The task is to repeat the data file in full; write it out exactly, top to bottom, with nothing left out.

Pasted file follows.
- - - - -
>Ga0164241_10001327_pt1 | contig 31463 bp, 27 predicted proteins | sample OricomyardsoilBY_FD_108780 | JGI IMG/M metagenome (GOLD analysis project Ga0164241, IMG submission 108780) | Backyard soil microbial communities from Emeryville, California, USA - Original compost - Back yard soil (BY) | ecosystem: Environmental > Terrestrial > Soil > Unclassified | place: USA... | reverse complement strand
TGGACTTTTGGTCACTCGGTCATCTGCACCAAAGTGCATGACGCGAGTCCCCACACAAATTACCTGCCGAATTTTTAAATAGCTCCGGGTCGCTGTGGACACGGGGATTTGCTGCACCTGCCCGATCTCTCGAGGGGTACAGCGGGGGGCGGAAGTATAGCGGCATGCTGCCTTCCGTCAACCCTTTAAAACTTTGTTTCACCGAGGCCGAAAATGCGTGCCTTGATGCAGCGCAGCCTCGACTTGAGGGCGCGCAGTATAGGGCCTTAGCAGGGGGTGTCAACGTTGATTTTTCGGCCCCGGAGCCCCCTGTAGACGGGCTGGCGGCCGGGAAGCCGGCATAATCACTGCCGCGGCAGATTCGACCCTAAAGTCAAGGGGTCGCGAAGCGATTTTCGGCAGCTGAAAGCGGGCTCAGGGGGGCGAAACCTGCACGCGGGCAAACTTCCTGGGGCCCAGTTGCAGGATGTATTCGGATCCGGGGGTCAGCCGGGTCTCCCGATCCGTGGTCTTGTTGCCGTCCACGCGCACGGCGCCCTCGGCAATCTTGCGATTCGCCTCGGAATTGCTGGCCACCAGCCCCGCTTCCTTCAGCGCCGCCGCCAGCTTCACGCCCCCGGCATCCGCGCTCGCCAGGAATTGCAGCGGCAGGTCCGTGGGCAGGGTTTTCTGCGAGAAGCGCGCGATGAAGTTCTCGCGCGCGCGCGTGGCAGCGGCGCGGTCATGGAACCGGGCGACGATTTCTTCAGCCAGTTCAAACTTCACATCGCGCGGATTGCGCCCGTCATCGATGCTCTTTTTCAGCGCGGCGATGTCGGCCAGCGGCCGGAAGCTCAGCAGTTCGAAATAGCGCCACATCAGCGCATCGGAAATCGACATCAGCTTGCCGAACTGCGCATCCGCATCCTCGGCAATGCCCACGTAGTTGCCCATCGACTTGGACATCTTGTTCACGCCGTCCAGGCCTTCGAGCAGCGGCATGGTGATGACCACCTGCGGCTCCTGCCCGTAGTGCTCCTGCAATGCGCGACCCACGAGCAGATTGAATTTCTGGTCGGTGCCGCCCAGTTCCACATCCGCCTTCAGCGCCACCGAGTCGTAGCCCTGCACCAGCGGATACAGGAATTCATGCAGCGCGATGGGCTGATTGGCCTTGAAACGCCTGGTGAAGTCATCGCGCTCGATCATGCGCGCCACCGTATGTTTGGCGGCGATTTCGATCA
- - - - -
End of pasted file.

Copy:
>Ga0164241_10001327_pt1 | contig 31463 bp, 27 predicted proteins | sample OricomyardsoilBY_FD_108780 | JGI IMG/M metagenome (GOLD analysis project Ga0164241, IMG submission 108780) | Backyard soil microbial communities from Emeryville, California, USA - Original compost - Back yard soil (BY) | ecosystem: Environmental > Terrestrial > Soil > Unclassified | place: USA... | reverse complement strand
TGGACTTTTGGTCACTCGGTCATCTGCACCAAAGTGCATGACGCGAGTCCCCACACAAATTACCTGCCGAATTTTTAAATAGCTCCGGGTCGCTGTGGACACGGGGATTTGCTGCACCTGCCCGATCTCTCGAGGGGTACAGCGGGGGGCGGAAGTATAGCGGCATGCTGCCTTCCGTCAACCCTTTAAAACTTTGTTTCACCGAGGCCGAAAATGCGTGCCTTGATGCAGCGCAGCCTCGACTTGAGGGCGCGCAGTATAGGGCCTTAGCAGGGGGTGTCAACGTTGATTTTTCGGCCCCGGAGCCCCCTGTAGACGGGCTGGCGGCCGGGAAGCCGGCATAATCACTGCCGCGGCAGATTCGACCCTAAAGTCAAGGGGTCGCGAAGCGATTTTCGGCAGCTGAAAGCGGGCTCAGGGGGGCGAAACCTGCACGCGGGCAAACTTCCTGGGGCCCAGTTGCAGGATGTATTCGGATCCGGGGGTCAGCCGGGTCTCCCGATCCGTGGTCTTGTTGCCGTCCACGCGCACGGCGCCCTCGGCAATCTTGCGATTCGCCTCGGAATTGCTGGCCACCAGCCCCGCTTCCTTCAGCGCCGCCGCCAGCTTCACGCCCCCGGCATCCGCGCTCGCCAGGAATTGCAGCGGCAGGTCCGTGGGCAGGGTTTTCTGCGAGAAGCGCGCGATGAAGTTCTCGCGCGCGCGCGTGGCAGCGGCGCGGTCATGGAACCGGGCGACGATTTCTTCAGCCAGTTCAAACTTCACATCGCGCGGATTGCGCCCGTCATCGATGCTCTTTTTCAGCGCGGCGATGTCGGCCAGCGGCCGGAAGCTCAGCAGTTCGAAATAGCGCCACATCAGCGCATCGGAAATCGACATCAGCTTGCCGAACTGCGCATCCGCATCCTCGGCAATGCCCACGTAGTTGCCCATCGACTTGGACATCTTGTTCACGCCGTCCAGGCCTTCGAGCAGCGGCATGGTGATGACCACCTGCGGCTCCTGCCCGTAGTGCTCCTGCAATGCGCGACCCACGAGCAGATTGAATTTCTGGTCGGTGCCGCCCAGTTCCACATCCGCCTTCAGCGCCACCGAGTCGTAGCCCTGCACCAGCGGATACAGGAATTCATGCAGCGCGATGGGCTGATTGGCCTTGAAACGCCTGGTGAAGTCATCGCGCTCGATCATGCGCGCCACCGTATGTTTGGCGGCGATTTCGATCA